More clues (as if we need them) that American parents have lost our heads:
Slate and The Washington Post recently reported that American parents are now hosting birthday parties for seven-year-olds featuring enough presents for an orphanage, and milk chocolate facials, limousine transportation, and faux champagne for kids under 10.
Separately – but maybe related — enough parents are refusing to vaccinate their children to have triggered an outbreak of over 70 cases of measles in California and beyond. Measles – a disfiguring, sometimes deadly disease that was eradicated 20 years ago.
I have a friend on Facebook who posts daily close-up, color pictures of every nutritious, perfectly balanced meal she prepares for her three-year-old.
This friend is a Harvard University graduate.
Another Facebook buddy recently posted her daughter’s grades.
Her daughter is in law school.
And, ok, I spend hundreds of dollars every year on a holiday card and newsletter to illustrate how much I adore my three children.
Because…why? Because kids – whether they are old enough for graduate school, or so young they don’t even tie their own shoes — need to be convinced that they deserve a birthday party that costs more than a used car? A holiday newsletter all about them? Do adult children toiling in law school need approbation from their parents’ friends? Does the hypothetical, discredited risk of contracting autism or another affliction through a life-saving vaccine merit exposing thousands of other children to a disease doctors spent decades heroically containing?
The answer, I think, is no – to all of these questions.
The juxtaposition of these strange, irrational parenting trends exposes a dirty secret about modern American parenthood: this exaltation of our kids is not about our kids.
It’s about us as parents, and how we expect our children to meet our psychological demands.
A little kid doesn’t need a lavish birthday party to feel special. A McDonald’s Happy Meal usually suffices.
A law school student doesn’t need Mom crowing about her grades.
The risk of the measles vaccine has been proven to be false; the doctor who originally suggested a link to autism has been stripped of his medical license and the study declared a fraud.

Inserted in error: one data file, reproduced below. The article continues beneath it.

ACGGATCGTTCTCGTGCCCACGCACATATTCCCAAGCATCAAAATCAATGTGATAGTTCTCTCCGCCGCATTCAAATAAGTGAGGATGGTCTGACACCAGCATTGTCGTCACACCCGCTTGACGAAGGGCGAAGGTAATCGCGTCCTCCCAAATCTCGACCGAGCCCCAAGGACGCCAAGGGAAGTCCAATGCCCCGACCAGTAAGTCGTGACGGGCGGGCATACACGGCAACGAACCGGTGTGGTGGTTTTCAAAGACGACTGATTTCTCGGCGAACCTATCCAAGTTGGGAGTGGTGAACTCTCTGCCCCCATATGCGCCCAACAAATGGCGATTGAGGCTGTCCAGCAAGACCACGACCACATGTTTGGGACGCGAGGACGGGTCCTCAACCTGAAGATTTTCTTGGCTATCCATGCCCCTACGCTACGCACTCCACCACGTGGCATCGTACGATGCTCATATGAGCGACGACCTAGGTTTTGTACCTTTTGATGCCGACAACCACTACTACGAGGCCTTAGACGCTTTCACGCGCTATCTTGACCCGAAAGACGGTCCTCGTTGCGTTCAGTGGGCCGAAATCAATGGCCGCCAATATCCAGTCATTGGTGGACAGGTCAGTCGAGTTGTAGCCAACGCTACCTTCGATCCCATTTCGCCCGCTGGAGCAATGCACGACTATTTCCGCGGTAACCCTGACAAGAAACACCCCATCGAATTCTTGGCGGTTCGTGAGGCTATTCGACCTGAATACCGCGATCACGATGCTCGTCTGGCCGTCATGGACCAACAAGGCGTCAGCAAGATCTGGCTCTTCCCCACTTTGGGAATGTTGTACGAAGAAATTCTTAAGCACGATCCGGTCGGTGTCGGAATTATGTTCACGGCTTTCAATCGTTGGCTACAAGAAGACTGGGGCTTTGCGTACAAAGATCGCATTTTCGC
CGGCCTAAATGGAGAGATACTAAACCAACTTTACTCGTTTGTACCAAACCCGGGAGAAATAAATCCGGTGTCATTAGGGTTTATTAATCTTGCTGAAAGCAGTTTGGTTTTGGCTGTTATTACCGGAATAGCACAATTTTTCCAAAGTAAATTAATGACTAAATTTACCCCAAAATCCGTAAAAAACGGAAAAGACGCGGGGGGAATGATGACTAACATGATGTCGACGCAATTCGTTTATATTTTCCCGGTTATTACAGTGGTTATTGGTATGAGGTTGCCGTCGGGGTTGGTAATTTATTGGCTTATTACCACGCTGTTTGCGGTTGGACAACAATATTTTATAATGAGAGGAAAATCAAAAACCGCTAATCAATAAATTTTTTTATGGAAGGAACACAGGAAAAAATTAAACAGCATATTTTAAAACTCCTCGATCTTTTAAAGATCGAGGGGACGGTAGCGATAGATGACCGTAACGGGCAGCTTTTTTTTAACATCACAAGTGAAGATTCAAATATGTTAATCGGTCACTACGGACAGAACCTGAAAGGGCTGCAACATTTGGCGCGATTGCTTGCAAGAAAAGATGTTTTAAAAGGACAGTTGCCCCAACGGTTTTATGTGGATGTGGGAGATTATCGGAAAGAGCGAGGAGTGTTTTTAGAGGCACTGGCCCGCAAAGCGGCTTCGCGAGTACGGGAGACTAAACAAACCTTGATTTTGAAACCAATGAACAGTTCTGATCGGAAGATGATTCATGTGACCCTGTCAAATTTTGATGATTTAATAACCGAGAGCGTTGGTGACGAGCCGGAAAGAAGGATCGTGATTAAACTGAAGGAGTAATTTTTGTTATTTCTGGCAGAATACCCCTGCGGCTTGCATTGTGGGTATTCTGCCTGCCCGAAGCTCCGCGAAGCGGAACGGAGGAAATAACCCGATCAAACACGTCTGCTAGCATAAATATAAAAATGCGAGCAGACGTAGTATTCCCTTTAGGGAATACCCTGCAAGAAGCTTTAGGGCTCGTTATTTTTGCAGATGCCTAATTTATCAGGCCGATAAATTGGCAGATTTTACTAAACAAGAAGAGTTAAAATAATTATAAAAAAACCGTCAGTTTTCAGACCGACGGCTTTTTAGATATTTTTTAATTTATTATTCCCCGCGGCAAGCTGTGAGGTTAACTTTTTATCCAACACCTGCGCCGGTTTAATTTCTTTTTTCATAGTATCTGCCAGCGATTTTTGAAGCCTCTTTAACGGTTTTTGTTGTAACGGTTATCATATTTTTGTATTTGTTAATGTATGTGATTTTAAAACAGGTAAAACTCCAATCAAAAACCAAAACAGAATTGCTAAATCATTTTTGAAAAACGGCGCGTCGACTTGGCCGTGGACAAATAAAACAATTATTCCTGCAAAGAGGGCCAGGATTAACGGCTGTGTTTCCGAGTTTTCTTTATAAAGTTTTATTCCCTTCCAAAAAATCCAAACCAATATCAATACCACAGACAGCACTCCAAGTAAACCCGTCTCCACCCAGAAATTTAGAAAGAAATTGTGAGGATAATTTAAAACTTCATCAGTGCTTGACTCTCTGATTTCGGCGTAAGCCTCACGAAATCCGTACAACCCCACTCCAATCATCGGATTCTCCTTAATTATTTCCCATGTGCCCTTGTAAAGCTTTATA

These decisions to indulge our children are made solely by parents.
From my view, the important, but painful, question becomes: since when did it become acceptable to use our children to make ourselves feel like the best parent in the world? Isn’t it just a little bit ironic that when we overindulge our children in the name of making them feel special, we are using our children to boost our self-esteem? We’re like addicts taking a drug – the “it-feels-so-good-to-spoil-my-kid” drug. We can see how ridiculous this behavior is in other parents, but we can’t see how destructive our behavior is. Destructive to our kids, ourselves, and over time, to our country.
How do we stop this train wreck before we spoil, alienate, or suffocate our precious children? We need a new 12-step program. Hi, I’m Leslie and I Love My Kids Too Much.
Fortunately there is lots of advice out there. This recent surge of parental excess has been noted. The warning cry has been raised about the risks of treating parenting as a bloodsport. Here are three good books by smart, eloquent moms that you can surreptitiously slip to the craziest parents you know (and luckily, they are available in paperback): Brigid Shulte’s Overwhelmed: Work, Love and Play When No One Has the Time; Free-Range Kids: How to Raise Safe, Self-Reliant Children (Without Going Nuts with Worry) by Lenore Skenazy; and All Joy and No Fun: The Paradox of Modern Parenthood, by Jennifer Senior.
Note to selves: we should read these books first ourselves.
Because the people who most need to detach from extravagance are not the ones paying attention. Maybe we are simply too busy spoiling our children, planning wasteful birthday parties, and voiding school vaccine requirements to do much reading or self-reflection. Parenthood is supposed to be about taking an incredibly precious raw resource – little humans — and civilizing these young savages into future solid citizens. Right? Not about epitomizing how extreme or unbalanced adults can be, or boosting our own self worth by letting our kids spoil.